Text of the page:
The David Winton Bell Gallery at Brown University presents Inappropriate Covers, an exhibition of multimedia works by 11 established and emerging artists, through Friday, May 29, 2009.

PROVIDENCE, R.I. [Brown University] — The David Winton Bell Gallery at Brown University presents Inappropriate Covers from Friday, April 11, through Friday, May 29, 2009.

An opening will be held on Friday, April 10, 2009, beginning with an artist talk by Stephanie Syjuco at 5:30 p.m in the List Art Center Auditorium. The event and exhibition are free and open to the public.

Jim Campbell, Photo of My Father: Custom electronics, glass, photograph, LCD material; 15” x 6” x 6” (1994–95)
Jim Campbell, Photo of My Father Custom electronics, glass, photograph, LCD material; 15” x 6” x 6” (1994–95) Credit: Courtesy of the artist and Hosfelt Gallery, San Francisco and New York; Collection of San Jose Museum of Art.
Inappropriate Covers includes multimedia works by 11 established and emerging artists, chosen for the aesthetic tensions they generate through acts of appropriation, reconfiguration, and erasure. Works in the exhibition range from the refined to the outrageous, according to JoAnn Conklin, director of the Bell Gallery. Jim Campbell’s elegant sculpture muses on memory and loss: the artist’s own heartbeat and breath sets the frequency of a layer of fog that appears on a glass, covering and uncovering photographs of his parents. At the other end of the spectrum is Kelly Heaton’s Live Pelt (The Surrogate). Heaton refers to the cloak, made from 64 used Tickle Me Elmo dolls purchased on E-bay, as her “substitute lover.”  In addition to Campbell and Heaton, artists participating in the exhibition are Brian Dettmer, Kenneth Goldsmith, Christian Marclay, L. Amelia Raley, Ted Riederer, Brian Kim Stefans, Stephanie Syjuco, John Oswald, and Mark Wallinger.

Through various forms of “covering” and acts of “inappropriation,” the works chosen for this exhibition seek to uncover layers of meaning that were previously hidden or obscured. Although appropriation techniques have a deep and variable history throughout 20th-century art, in contemporary culture, the rampant use of sampling, remixing, and appropriation has become a general and widespread activity, Conklin said. Inappropriate Covers seeks to revitalize the discussion of appropriation, using the combination of the two words in the exhibition’s title to further develop and enrich our understanding of appropriation practices — practices where the artist seizes pre-existent cultural materials to use as source materials for the creation of his or her own artwork.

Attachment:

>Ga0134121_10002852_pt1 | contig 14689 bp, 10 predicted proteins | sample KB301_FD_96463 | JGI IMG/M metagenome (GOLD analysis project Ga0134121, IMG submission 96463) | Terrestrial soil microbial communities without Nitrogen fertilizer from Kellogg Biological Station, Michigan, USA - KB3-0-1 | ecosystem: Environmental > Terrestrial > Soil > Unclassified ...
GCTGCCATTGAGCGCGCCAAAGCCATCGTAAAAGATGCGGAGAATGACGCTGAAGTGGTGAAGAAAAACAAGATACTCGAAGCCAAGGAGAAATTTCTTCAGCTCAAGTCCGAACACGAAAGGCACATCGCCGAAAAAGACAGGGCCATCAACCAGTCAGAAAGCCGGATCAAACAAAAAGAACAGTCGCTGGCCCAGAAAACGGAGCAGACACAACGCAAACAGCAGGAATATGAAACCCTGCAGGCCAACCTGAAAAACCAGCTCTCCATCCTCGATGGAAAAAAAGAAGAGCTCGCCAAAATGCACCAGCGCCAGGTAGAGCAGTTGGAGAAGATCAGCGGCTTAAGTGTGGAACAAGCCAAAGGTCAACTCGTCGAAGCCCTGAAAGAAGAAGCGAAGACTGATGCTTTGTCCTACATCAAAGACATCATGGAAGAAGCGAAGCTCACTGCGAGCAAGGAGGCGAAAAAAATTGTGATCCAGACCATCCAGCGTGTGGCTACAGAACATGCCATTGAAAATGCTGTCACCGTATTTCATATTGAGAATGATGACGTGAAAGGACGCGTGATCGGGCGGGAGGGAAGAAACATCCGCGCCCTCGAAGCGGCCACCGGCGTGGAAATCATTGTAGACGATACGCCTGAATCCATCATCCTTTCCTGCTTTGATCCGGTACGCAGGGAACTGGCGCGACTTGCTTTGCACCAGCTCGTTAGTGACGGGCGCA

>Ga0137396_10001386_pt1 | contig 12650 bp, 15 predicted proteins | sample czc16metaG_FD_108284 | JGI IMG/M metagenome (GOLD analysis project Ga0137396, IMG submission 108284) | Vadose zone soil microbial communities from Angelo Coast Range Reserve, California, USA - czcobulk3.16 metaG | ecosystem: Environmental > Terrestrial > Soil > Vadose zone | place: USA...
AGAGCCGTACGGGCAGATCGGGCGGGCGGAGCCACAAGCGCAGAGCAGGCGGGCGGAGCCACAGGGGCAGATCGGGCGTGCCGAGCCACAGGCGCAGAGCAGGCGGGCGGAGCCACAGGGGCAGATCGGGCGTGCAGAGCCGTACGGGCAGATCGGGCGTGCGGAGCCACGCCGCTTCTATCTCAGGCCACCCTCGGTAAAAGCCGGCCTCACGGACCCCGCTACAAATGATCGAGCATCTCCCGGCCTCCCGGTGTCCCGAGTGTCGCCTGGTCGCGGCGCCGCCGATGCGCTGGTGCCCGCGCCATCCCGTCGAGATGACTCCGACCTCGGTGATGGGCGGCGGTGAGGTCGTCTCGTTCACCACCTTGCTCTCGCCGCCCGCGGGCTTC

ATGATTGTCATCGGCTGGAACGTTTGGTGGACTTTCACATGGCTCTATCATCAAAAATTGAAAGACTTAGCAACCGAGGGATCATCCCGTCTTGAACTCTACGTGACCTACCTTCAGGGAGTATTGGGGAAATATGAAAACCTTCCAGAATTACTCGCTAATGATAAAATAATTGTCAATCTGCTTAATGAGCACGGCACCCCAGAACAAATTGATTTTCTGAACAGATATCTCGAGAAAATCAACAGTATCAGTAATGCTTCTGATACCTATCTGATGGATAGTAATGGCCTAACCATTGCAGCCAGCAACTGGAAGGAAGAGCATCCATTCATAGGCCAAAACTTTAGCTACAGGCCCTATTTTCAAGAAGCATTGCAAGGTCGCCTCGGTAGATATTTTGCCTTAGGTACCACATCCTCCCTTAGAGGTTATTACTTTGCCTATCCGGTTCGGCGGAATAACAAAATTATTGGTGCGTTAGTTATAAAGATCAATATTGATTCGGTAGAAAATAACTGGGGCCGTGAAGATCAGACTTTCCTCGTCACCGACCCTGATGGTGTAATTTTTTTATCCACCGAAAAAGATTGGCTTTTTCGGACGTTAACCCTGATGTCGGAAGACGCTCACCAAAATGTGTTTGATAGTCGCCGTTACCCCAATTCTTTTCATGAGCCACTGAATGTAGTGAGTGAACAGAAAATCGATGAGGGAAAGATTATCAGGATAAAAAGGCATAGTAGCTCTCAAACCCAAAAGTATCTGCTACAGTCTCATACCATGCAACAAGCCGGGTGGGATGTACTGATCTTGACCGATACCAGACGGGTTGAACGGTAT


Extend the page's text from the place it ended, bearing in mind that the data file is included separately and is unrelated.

The works included in Inappropriate Covers reform and deform prior artworks, popular media texts, and everyday materials, often resulting in inappropriate transformations that challenge our traditional understanding of the original materials or mock social conventions. For example, Oswald’s Plunderphonics appropriates pop songs and classical music, transforming them into sophisticated compositions that mock the idea of “easy listening” and the music industry’s “excessive embrace” of copyright. The idea of covering plays on the practice of reinterpretation derived from a musical context (e.g., rock and roll “covers”), but the exhibition also contains works which literally “cover” their source material, introducing interference between the appropriated, original material and the viewer of the new, reconfigured artwork. For example, in Body Double Syjuco blacks out everything within famous Hollywood Vietnam films except images of the natural landscape and foliage. Through this action she reappropriates her birthplace, the Philippines, where these blockbusters were actually filmed. Humor, cultural critique, redemption and even beauty mingle together as these artists extract deeply meaningful residues from the materials that the past has delivered to us.

L. Amelia Raley, Marrying you was my 9-11: Vintage handkerchiefs with embroidered phrases spoken by guests of a popular daytime psychiatric television show; 12” x 12” (2007)
L. Amelia Raley, Marrying you was my 9-11 Vintage handkerchiefs with embroidered phrases spoken by guests of a popular daytime psychiatric television show; 12” x 12” (2007) Credit: Lent by the artist
In conjunction with the exhibition, Magic Lantern Cinema will present a screening, “The Inappropriate Covers Show,” on Wednesday, April 8, 2009, at 9:30 p.m. at Cable Car Cinema, 204 South Main St., Providence. Films and videos by Rebecca Baron and Doug Goodwin, Isidore Isou, the Radical Software Group, Christopher Robbins, Matthew Suib, and others will be featured. Admission for the screening is $5. The exhibition and screening are curated by graduate students Braxton Soderman and Justin Katko, from Brown’s Department of Modern Culture and Media and the Program in Literary Arts, respectively.

The David Winton Bell Gallery, located on the first floor of List Art Center, 64 College St., is open from 11 a.m. to 4 p.m. Monday through Friday and on Saturday and Sunday from 1 to 4 p.m. For more information, call (401) 863-2932.